BOB PAULSON LEAVING AS RCMP COMMISSIONER: The top Mountie has decided the time has come for him to retire. In a message to the force on Monday, RCMP Commissioner Bob Paulson said he will leave at the end of June to focus on his family more after spending 32 years with the force, the last five as commissioner. Two separate insiders with direct knowledge of Paulson’s decision, speaking on condition of anonymity, said the commissioner began planning his departure last October and that he was not pushed out the door. The sources, who were not authorized to speak on the record due to the sensitivity of the matter, said Paulson felt it was the right time for him to take his leave. Ultimately, Paulson’s tenure may be judged on his degree of success at rooting out what he called dark-hearted behaviour from the force upon assuming command in 2011. In his statement Monday, he pointed to a multitude of issues the RCMP continues to wrestle with, including historical, yet persistent, claims of sexual harassment and lingering mental health concerns for employees.

CANADA EXTENDS MISSION IN UKRAINE TO 2019: The Liberal government is extending Canada’s military mission in Ukraine for another two years as it attempts to send a signal of continued solidarity with the eastern European country. “Canada’s support for Ukraine is unwavering,” Defence Minister Harjit Sajjan said during a news conference Monday with Foreign Affairs Minister Chrystia Freeland. “We will continue to provide critical military assistance to the end of March 2019. This assistance is crucial to ensure a sovereign, secure and stable Ukraine.” Canada first deployed about 200 troops to Ukraine in the summer of 2015 to help train government forces after Russia annexed Crimea and began supporting separatist forces in Ukraine’s Donbass region. But the mission, which Prime Minister Justin Trudeau toured during a visit to the country in July, had been set to expire at the end of March.

COMPANY ‘HIGHLY REGRETS’ B.C. FISH FARM FUEL SPILL: The owner of a British Columbia salmon farm where hundreds of litres of fuel spilled on the weekend says it “highly regrets” the incident and will review its procedures. Cermaq Canada says coast guard staff performed a fuel reconciliation and determined the spill was closer to 600 litres and not the 1,500 litres the company reported earlier. It says spill pads and booms were immediately deployed at the farm off the north coast of Vancouver Island and quick actions by staff helped reduce the impact on the environment. The leader of a nearby First Nation has said he’s worried about the impact the spill will have on a major food source for his community, as the area is critical for clam digging. Bob Chamberlin says there will be a need for his First Nation and other groups to monitor how far the spill reached and evaluate how it affects the area.

REFUND OFFER MAY WEED OUT TORY CANDIDATES, TROST SAYS: Conservative party leadership candidate Brad Trost wants his party to offer partial refunds to his rivals to encourage some of them to drop out of the race. Trost says the field of 14 contenders would benefit from some paring down, but concedes that won’t likely happen without some sort of an incentive. He says offering a partial refund would be an inducement for some of them to leave, though he says he personally intends to stay in the race until ballots are cast May 27. Once candidates hit the March 28 deadline for signing up new members, Trost notes, many will take stock of their chances and may decide at that point they want to drop out. Candidates currently pay a non-refundable fee of $50,000 to enter and another $50,000 as a deposit they can get back in full at the end if they break no rules. Trost says the field is too crowded and too confusing for party members and everyone would benefit from fewer candidates on the ballot.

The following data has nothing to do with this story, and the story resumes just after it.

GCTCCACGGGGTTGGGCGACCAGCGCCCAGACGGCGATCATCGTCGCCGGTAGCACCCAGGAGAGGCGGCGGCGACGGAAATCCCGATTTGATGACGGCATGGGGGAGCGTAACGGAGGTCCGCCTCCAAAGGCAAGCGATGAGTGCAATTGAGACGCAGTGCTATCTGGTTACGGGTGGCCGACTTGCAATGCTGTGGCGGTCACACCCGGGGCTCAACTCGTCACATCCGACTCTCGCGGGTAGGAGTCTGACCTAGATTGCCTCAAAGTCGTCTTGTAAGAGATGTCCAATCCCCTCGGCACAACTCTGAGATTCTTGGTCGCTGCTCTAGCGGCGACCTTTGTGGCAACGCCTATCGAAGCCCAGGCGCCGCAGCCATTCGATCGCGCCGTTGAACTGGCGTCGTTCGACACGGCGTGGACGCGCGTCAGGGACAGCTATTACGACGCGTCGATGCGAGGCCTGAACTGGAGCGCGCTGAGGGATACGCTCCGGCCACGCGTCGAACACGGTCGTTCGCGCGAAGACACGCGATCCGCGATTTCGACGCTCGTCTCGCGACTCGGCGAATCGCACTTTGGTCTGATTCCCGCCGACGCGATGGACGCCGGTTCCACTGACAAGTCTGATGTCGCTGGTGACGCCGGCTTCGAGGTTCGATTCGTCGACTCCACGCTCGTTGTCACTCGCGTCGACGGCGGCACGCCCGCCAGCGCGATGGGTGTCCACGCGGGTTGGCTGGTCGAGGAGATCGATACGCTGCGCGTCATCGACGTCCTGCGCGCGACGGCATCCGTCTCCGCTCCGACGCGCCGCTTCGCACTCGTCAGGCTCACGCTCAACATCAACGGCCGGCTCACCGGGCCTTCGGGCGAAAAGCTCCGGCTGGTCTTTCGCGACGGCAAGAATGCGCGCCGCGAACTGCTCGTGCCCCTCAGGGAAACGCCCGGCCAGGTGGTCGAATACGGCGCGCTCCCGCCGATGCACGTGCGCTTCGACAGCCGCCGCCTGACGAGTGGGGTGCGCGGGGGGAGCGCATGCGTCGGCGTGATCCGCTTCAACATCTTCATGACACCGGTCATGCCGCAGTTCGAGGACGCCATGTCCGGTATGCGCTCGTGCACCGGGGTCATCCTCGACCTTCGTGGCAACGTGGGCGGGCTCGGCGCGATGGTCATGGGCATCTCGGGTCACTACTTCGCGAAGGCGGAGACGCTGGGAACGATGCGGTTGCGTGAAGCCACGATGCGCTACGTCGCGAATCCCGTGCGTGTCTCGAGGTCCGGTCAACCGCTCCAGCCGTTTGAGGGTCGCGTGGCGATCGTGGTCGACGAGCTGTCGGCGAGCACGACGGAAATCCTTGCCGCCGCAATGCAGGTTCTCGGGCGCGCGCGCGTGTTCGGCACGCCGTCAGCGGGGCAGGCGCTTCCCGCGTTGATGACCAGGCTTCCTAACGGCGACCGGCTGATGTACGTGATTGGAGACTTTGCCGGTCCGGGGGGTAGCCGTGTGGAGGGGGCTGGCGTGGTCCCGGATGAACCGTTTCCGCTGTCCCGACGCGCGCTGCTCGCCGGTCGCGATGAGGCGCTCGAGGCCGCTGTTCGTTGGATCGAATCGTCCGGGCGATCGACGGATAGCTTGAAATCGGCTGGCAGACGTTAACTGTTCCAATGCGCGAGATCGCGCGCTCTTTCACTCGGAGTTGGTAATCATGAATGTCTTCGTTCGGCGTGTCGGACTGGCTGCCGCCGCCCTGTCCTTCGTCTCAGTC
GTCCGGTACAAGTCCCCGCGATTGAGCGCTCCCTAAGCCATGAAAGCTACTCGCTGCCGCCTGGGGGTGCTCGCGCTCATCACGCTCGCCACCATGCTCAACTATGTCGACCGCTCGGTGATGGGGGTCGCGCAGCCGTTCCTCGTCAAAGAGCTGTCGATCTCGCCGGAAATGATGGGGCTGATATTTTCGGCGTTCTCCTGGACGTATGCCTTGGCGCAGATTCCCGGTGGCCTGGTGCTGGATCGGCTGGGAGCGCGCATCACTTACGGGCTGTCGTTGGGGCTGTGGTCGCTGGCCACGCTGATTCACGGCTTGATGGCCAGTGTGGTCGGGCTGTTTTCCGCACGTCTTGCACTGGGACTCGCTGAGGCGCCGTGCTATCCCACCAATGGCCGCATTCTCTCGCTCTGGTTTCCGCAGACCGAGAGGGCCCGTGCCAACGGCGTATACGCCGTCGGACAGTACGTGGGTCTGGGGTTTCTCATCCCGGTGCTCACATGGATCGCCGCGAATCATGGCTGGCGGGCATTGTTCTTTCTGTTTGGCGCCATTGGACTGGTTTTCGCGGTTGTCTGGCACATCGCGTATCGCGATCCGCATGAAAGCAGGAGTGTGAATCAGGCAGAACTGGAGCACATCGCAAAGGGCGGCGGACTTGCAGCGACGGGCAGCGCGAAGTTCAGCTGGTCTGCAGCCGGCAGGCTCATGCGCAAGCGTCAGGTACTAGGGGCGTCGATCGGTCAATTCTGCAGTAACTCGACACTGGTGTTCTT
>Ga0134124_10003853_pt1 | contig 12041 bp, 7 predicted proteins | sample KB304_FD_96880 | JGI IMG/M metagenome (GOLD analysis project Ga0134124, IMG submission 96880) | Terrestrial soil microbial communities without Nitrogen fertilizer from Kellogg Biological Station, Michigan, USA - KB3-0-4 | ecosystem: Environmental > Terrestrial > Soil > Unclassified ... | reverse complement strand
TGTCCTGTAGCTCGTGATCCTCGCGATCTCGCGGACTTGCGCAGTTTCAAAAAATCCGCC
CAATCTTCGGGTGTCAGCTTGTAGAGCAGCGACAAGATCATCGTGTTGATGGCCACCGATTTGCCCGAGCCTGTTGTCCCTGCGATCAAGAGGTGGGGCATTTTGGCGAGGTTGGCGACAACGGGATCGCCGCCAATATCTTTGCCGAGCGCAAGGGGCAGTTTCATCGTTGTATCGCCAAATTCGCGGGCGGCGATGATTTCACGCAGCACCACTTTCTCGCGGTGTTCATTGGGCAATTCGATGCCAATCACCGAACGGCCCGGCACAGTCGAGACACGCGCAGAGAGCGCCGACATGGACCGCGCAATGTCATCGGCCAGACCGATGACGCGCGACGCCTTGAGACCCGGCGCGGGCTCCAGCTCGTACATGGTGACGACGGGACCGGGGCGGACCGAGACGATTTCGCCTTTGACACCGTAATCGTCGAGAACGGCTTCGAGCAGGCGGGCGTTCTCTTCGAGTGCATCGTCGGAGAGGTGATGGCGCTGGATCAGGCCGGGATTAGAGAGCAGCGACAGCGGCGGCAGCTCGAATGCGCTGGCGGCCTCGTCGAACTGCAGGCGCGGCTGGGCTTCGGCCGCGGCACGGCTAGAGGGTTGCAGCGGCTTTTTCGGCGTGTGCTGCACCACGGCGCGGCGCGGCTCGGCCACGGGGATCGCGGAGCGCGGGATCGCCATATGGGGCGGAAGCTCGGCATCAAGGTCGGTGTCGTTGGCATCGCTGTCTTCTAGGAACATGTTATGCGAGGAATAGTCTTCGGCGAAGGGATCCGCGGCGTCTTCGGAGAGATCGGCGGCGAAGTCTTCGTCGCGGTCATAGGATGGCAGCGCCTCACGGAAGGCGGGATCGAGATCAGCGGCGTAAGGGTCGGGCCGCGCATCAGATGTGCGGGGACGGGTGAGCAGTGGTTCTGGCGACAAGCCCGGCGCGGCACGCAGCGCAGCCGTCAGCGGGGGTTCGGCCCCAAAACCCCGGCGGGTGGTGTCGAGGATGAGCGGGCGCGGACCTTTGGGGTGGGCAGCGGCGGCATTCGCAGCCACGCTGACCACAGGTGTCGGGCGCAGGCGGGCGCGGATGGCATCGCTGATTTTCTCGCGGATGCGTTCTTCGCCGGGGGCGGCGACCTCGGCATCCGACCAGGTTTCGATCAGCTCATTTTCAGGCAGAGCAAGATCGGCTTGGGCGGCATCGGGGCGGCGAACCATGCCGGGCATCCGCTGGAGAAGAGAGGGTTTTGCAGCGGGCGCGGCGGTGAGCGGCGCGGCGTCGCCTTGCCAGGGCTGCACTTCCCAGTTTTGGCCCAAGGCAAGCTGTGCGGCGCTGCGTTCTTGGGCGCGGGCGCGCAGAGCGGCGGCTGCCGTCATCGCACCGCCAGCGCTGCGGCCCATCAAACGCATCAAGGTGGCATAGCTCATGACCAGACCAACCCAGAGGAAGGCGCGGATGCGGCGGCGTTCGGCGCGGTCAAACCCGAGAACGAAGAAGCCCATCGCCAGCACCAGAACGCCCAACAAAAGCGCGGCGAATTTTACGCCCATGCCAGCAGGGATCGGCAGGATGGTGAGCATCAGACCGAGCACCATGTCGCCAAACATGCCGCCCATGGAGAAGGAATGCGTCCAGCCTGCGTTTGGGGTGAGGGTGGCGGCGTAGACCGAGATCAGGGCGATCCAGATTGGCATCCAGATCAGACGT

LAWSUIT SAYS FOREIGN-BUYERS’ TAX UNCONSTITUTIONAL: A proposed class-action lawsuit says British Columbia’s 15 per cent tax on foreign nationals who buy homes in the Vancouver area is unfairly prejudiced against people from Asia, who have historically faced discrimination in the province. Amended documents filed in B.C. Supreme Court last week argue the so-called foreign-buyers’ tax is unconstitutional because it violates equality rights by making an “arbitrary” distinction between those who are citizens and permanent residents of Canada and those who are not. The lawsuit, which was originally filed in September, says the tax unfairly assumes foreign nationals are wealthier than Canadians, and argues it violates dozens of international treaties guaranteeing equal treatment to non-Canadian citizens and permanent residents. The B.C. government introduced the foreign-buyers’ tax last summer in an effort to quell Metro Vancouver’s overheated real-estate market, which saw July prices for detached homes soar 38 per cent over a single year.